And finally, we have some news involving a rescue at sea. Early this morning 27 crew members of the Green Glory, a sinking Egyptian flag cargo vessel, were rescued approximately 350 miles of the coast of Oman by the U.S. and British navies. The U.S. Navy's 5th Fleet directed the United States Naval Ship Concord, a U.S. supply ship, and a P-3 maritime reconnaissance patrol aircraft to provide additional assistance in the rescue effort. An MH-60 utility helicopter from the Concord deployed two rescuers, who boarded the Green Glory, assisted in "abandon ship" efforts and helped deploy their lifeboats. Within an hour, the helicopter began to pluck sailors from the Green Glory's lifeboats and take them aboard the British royal fleet auxiliary, the Sir Tristram, where they were medically evaluated, fed and clothed.
And with that, we'll take your questions.
Q: Mr. Secretary, General Myers spoke of aggressive operations to put down opposition in Iraq, and he spoke of the raid last week upon the convoy. Has the United States authorized U.S. forces to move into Syria in hot pursuit of suspected former officials? And did in fact that happen last week in that raid?
Rumsfeld: As -- two things. As General Myers indicated, we don't have any really final or conclusive information, beyond what Dick gave you, to impart at this moment as to where that border is. And as you know, we don't discuss rules of engagement.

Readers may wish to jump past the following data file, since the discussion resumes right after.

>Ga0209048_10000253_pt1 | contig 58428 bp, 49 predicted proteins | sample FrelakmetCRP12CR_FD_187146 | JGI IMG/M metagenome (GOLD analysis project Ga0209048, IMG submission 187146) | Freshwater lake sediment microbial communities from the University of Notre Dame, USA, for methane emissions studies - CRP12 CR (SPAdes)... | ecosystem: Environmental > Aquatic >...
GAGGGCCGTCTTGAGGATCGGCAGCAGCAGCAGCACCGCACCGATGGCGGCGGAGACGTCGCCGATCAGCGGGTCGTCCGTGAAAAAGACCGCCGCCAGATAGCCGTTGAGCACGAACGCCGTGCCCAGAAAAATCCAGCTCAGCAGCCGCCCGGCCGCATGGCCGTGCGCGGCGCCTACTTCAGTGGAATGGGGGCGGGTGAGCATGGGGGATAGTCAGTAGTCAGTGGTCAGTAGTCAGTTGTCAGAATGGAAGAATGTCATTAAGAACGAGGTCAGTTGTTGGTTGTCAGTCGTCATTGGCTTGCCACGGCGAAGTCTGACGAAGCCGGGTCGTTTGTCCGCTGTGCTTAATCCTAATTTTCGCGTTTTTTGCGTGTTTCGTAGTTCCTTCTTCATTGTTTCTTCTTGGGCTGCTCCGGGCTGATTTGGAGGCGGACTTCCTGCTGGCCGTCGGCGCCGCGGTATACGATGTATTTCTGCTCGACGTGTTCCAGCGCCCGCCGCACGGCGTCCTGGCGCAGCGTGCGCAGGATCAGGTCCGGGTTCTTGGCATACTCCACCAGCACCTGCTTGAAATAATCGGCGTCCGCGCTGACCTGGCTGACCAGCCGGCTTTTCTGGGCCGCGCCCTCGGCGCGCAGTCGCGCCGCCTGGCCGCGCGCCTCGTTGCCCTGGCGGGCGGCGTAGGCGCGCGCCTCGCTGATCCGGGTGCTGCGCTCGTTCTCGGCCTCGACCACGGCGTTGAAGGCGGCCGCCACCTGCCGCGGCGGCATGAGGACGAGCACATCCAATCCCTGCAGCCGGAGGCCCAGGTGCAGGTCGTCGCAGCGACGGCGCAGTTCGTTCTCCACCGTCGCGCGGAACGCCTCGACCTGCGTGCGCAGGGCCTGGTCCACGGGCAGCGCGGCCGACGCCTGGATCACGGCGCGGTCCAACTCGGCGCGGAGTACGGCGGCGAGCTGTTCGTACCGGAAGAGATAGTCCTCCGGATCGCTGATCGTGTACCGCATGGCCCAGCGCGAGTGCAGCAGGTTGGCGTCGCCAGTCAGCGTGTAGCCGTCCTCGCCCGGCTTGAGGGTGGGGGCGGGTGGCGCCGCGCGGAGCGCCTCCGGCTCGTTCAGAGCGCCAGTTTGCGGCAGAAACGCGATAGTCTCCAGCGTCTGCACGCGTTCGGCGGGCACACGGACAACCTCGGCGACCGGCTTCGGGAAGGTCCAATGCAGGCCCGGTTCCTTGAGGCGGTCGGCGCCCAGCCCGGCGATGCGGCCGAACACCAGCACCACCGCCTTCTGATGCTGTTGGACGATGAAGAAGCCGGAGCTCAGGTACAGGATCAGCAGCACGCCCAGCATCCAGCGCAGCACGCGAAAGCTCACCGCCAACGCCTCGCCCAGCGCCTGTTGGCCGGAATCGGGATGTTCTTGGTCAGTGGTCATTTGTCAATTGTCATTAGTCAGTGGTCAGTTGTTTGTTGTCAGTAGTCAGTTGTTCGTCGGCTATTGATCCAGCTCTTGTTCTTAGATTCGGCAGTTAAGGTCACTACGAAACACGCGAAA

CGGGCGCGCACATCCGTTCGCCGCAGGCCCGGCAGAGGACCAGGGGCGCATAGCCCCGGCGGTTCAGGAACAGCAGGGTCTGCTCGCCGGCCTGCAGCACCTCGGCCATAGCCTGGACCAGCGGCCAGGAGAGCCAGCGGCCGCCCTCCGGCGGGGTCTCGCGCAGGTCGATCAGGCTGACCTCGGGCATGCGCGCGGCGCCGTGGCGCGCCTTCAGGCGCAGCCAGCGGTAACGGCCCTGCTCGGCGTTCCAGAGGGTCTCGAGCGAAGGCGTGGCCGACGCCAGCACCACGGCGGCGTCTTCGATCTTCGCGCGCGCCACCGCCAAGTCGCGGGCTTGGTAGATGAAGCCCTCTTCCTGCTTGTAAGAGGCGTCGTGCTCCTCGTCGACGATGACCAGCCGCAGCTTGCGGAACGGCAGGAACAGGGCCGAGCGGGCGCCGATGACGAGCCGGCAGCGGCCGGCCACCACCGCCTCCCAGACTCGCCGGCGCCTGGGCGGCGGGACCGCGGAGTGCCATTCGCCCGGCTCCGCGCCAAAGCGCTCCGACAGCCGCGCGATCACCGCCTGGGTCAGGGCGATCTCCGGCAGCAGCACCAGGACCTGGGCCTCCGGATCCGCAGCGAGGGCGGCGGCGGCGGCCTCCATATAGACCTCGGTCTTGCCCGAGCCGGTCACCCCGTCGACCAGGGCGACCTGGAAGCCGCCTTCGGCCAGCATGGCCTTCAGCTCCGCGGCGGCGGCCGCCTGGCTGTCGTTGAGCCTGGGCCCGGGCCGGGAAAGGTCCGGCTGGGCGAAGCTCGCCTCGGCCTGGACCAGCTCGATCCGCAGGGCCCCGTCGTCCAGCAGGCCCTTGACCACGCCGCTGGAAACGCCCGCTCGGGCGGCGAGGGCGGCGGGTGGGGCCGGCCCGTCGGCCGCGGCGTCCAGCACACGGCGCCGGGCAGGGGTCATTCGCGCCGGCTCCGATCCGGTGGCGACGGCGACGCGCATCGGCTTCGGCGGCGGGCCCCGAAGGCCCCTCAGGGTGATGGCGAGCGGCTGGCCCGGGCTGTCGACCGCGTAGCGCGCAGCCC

Q: Well, Iraq hasn't -- I mean, Syria hasn't even protested, and a defense official told us yesterday that there's been no official exchange with the Syrian government over this. You --
Rumsfeld: I don't know that that defense official's correct. It would be shocking to everybody, I'm sure, if a defense official were not correct. (Laughter.) But in this instance, I cannot verify that. I know there have been exchanges, and I don't know what your definition of "official" is. But --
Q: But you can't say whether or not -- or won't say whether or not the United States has authorized, in a hot-pursuit situation --
Rumsfeld: I've responded.
Q: Mr. Secretary, could you give us some explanation of how the Syrians became involved in this operation? Did they shoot upon the U.S. forces?
Rumsfeld: The details that Dick gave, I think, are about what we'd like to give at this moment. You know, quote, "defense officials," unquote, have the freedom of not being quoted and of not being -- needing to be right. There's no penalty for being wrong. (Laughter.) We do have to be right, and therefore, we need to allow some time so that people can sort through what took place and then get back to us, and then when we talk about it, we like to talk about it in a way that you can feel that we have done our due diligence and we know precisely what took place. Borders are, you know, not always distinct in life, and I just would rather wait and give you the straight story.
Q: What about the current circumstance, though? I mean, there are some Syrians being held. Can you say how many and why they're being held?